Byrne v Avery Center
In 2004, Emily Byrne became pregnant with Andro Mendoza’s baby. Sensing trouble, she broke up with Mendoza and moved out of town; Mendoza then filed a paternity lawsuit.
Despite specifically instructing the Avery Center for Obstetrics and Gynocology in Westport, Conn., not to disclose her records, Avery promptly disclosed them on receipt of a subpoena.
Mendoza then used the records to file numerous civil actions against Byrne, her attorney, her father and her father’s employer and to threaten Byrne with criminal charges.
So Byrne sued Avery for, among other things, breach of contract and negligent infliction of emotional distress. However, the trial court dismissed her claims, based on HIPAA’s lack of a “private right of action.”
Byrne appealed, and the Connecticut Supreme Court agreed that HIPAA could be used to set the standard of care (in accordance with a majority of 16 prior cases) but held that HIPAA does not preempt state-based claims for a breach of confidentiality and state courts must comply with HIPAA, including subpoenas.
But, on remand, the trial court again rejected Byrne’s claims, this time ordering a summary judgement for Avery. The Court reasoned that there was no privilege for medical records. Thus, disclosing those records, pursuant to a subpoena, was not a violation of confidentiality. (Can you spot the error in this logic? Answer below.)
Byrne appealed a second time, and again the high court ruled in her favor, overturning the decision and remanding to trial. The court expressed its strong disapproval of Avery’s behavior, noting that it “…did not even comply with the face of the subpoena, which required [Avery] to appear in person…. Instead, [Avery] mailed a copy of [Byrne’s] medical records directly to the court.”
The court also noted that by Avery’s “…own admissions … it did not comply with [HIPAA] when it responded to the subpoena in the present case.” The court held that a duty of confidentiality arises from the doctor-patient relationship and providers can be sued for breaches of confidentiality.
At trial in December of 2018 – nearly 15 years after the litigation began – Byrne was awarded $853,000.
Implications for practitioners
HIPAA is increasingly being used as the standard of care. Thus, all practitioners, even those who are not HIPAA-covered entities, may be at risk of civil litigation for failing to comply with HIPAA’s provisions.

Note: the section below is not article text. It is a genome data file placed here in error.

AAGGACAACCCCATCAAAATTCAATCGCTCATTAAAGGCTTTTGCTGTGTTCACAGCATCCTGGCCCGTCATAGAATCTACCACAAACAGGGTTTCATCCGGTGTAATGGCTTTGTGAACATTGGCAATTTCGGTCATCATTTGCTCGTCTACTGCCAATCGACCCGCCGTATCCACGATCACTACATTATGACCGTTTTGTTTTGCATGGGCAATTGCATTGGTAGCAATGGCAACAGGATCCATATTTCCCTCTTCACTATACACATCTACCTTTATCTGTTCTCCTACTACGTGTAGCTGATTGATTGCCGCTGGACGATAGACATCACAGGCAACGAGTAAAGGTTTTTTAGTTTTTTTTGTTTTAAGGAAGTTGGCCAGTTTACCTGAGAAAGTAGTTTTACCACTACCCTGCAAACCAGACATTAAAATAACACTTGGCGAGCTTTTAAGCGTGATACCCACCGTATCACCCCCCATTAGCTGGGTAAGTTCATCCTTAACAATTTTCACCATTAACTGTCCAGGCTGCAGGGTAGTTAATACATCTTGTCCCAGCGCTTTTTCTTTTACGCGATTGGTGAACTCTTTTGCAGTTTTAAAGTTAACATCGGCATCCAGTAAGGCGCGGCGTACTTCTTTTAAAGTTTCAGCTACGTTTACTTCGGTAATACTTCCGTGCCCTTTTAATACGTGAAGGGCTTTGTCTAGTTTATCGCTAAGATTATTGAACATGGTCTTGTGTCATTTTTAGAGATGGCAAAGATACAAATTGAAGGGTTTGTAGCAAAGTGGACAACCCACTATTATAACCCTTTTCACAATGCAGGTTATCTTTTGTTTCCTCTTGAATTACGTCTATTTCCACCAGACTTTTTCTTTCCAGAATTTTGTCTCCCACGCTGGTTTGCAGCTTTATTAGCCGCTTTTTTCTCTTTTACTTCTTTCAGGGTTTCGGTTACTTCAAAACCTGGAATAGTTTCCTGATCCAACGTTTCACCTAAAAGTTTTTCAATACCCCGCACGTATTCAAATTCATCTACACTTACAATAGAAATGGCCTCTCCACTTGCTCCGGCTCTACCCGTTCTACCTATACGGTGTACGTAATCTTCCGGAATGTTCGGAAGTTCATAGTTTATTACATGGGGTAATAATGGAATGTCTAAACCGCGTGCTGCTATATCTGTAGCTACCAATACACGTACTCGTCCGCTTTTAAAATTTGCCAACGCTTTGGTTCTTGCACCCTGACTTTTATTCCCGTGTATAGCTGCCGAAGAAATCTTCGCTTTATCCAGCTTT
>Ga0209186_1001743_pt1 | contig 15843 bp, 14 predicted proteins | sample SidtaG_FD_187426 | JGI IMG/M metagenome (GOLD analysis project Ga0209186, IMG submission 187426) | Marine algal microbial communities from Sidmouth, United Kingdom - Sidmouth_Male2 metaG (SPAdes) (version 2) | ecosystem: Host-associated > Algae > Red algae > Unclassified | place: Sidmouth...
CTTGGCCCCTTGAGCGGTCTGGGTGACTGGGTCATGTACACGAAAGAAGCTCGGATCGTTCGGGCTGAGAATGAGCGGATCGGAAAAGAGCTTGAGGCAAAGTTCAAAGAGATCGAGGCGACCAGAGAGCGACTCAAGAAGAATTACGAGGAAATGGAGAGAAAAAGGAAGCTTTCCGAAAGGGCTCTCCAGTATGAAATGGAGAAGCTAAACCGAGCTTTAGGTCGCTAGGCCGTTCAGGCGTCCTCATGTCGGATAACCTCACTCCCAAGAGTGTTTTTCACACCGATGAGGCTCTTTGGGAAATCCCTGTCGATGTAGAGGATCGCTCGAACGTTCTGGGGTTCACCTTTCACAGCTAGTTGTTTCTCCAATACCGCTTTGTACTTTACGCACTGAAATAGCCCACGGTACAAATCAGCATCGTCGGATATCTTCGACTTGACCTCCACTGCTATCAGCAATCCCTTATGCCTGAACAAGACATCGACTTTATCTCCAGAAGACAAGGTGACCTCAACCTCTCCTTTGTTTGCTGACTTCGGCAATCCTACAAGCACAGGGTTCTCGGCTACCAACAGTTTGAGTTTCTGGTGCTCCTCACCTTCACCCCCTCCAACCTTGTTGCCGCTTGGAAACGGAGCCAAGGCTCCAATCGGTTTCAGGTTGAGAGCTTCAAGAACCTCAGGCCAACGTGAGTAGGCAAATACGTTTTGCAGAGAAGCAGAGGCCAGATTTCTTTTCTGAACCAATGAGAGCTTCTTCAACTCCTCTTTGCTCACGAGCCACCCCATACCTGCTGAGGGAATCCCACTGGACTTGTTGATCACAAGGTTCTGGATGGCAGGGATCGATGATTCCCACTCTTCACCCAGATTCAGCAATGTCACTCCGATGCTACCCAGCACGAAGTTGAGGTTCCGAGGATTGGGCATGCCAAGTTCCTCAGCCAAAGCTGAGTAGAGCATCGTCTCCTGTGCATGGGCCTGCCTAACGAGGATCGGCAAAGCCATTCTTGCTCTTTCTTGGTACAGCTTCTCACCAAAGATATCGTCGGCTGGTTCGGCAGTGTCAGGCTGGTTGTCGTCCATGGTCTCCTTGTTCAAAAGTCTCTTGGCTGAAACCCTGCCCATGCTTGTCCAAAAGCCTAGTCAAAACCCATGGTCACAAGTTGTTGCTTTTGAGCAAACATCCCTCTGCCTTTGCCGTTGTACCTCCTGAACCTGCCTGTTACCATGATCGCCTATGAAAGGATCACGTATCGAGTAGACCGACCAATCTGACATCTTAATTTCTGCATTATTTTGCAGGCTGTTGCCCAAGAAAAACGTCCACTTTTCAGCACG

This may implicate more than breaches of confidentiality. For example, some psychologists are using informed consent as a form of contract with the patient, thereby having the patient waive his/her rights. Such “contracts” may not be enforceable, because the contractual aspect of healthcare does not nullify one’s fiduciary duties to the patient.
Understanding the difference between privilege and confidentiality can be critical. Confidentiality regulates providers (prohibiting unauthorized disclosure of patient information). Privilege regulates the legal system (prohibiting discovery or admission into evidence of patient information).
Even in cases where the court determines that privilege does not apply, psychologists are still bound by the laws of confidentiality (i.e., disclosure requires either a court order or patient authorization).
The Byrne court observed that a subpoena by itself cannot authorize disclosure because it “is not a statute, regulation of a state agency or rule of court.”
So, what was the problem with the first ruling? The court committed a frequent error, conflating privilege and confidentiality, thinking that, if the court is permitted to admit the records into evidence, that nullifies the provider’s responsibility to comply with confidentiality laws. It does not.
The doctor-patient relationship has a dual nature (contractual and fiduciary). The contractual view highlights the patient’s right to autonomy, and the fiduciary view emphasizes the psychologist’s ethical and legal duties.
When providers harm patients, patients can seek relief, both via contract-related legal theories (e.g., breach of contract and negligent misrepresentation) and fiduciary-related legal theories (e.g., negligence and negligent infliction of emotional distress).
As discussed by the Byrne court, practitioners have several options when faced with a subpoena, including obtaining the patient’s authorization/ waiver, filing written objections, filing a motion to quash or for a protective order, obtaining a court order or appearing in court.
References available from author.
Bruce G. Borkosky, Psy.D., is a psychologist who practices in Panama City, Fla. He sometimes provides forensic services but is not an attorney. This commentary is not to be considered legal advice, which if needed should be sought from an attorney licensed in the practitioner’s jurisdiction. He may be reached by email at firstname.lastname@example.org.